Rate is the Bait
Written By: Robb Stevens
If you approach equipment leasing with a wary eye, you’re probably not alone. Some of your past experiences may have even led you to believe that some of the questionable things you’ve seen are
“just the way it is.” This may or may not be a fair assessment of the equipment leasing industry as
a whole, depending on what you’ve experienced
and who you have worked with.
Every industry has buzz words, terminology or nuances that are specific to their craft. These “buzz words” are advantageous to those on the “inside,” and conversely, easily misunderstood or even missed by many who are not in the know. In light of this inherent challenge, an unsuspecting and uninformed consumer may at times be unknowingly taken advantage of.
In the equipment leasing universe, many lessors (those who administer a lease) certainly utilize their own industry “nuances” to take full advantage of lessees (customers that utilize leasing) and in some cases prey on their lack of knowledge or understanding of what they agree to in an equipment lease contract.
The most obvious way a lessor may win over a lessee is by using a low rate to lure them in. With a low rate, and thus an attractive monthly payment, all other offers may pale in comparison. A customer should proceed with caution if a payment seems unrealistically lower than other bids. When a quote seems unrealistically lower than other offers, there may be hidden costs lurking in the terms and conditions of the contract that an unsuspecting lessee may fail to see until after they’ve signed it. These hidden costs can greatly inflate a lessee’s total payout over the course of the lease without them even realizing it.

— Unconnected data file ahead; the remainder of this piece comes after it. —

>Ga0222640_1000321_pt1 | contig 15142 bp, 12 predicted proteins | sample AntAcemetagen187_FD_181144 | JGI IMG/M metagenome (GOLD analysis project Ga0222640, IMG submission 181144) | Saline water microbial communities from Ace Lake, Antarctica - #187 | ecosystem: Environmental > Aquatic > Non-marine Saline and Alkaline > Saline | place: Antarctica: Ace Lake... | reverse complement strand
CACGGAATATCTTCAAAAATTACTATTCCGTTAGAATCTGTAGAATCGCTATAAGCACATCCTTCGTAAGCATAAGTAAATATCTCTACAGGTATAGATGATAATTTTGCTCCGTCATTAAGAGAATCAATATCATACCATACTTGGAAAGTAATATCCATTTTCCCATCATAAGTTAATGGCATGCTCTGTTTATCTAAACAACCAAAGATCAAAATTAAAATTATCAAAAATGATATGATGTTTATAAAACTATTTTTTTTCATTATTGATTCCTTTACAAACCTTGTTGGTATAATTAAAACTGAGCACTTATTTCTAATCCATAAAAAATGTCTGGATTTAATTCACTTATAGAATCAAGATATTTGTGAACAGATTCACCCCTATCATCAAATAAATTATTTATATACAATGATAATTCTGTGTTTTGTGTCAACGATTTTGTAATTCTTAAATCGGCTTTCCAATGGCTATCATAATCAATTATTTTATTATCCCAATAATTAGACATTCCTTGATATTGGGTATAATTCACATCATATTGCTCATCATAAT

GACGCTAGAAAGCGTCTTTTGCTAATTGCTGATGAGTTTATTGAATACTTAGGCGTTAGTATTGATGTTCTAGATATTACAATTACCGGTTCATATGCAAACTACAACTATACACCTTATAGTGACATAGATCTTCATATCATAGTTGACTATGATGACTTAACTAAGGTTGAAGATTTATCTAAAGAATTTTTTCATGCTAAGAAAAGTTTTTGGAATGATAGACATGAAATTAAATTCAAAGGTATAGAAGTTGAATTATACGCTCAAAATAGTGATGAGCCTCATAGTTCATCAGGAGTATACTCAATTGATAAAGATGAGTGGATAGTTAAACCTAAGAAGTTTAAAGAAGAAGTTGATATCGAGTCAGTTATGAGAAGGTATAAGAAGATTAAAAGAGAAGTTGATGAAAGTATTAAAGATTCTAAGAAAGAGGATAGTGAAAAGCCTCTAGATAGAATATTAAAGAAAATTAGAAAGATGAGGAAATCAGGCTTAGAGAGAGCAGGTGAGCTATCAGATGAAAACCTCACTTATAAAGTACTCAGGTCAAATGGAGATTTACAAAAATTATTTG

$200 - $1,000 or a percentage of the equipment cost.
Origination Fee or Acquisition Fee
1% of total equipment cost.
Down Payment or Lease Deposit
Often expressed as first/last payment due up front.
Payments Due in Advance Rather Than in Arrears
If a buyer is not aware of this one, it could lead to immediate late payment penalty they’ll have to pay to a lessor.
Late Fees and Inflexibility
All leases have late fees of up to 5% of monthly payment, but some lessors are inflexible, rigid or even unfair in how they enforce them.
Typically a daily charge for use of equipment from the time it is accepted by the customer to the actual start date. This amount is based on the monthly payment divided by a 30-day month, then multiplied by the days between acceptance to start date. Some lessors intentionally delay the start date in order to maximize the interim rent they can charge.
Early Payoff Penalties
Typically a percent of the outstanding balance at time of prepayment or a specified number of months of interest will be billed to the customer.
Auto renewal or extension of a lease payment at end of term if specific notification is not provided by lessee.
Could be as much or more than all remaining payments combined.
Fair Market Value Language
Unclear and ambiguous.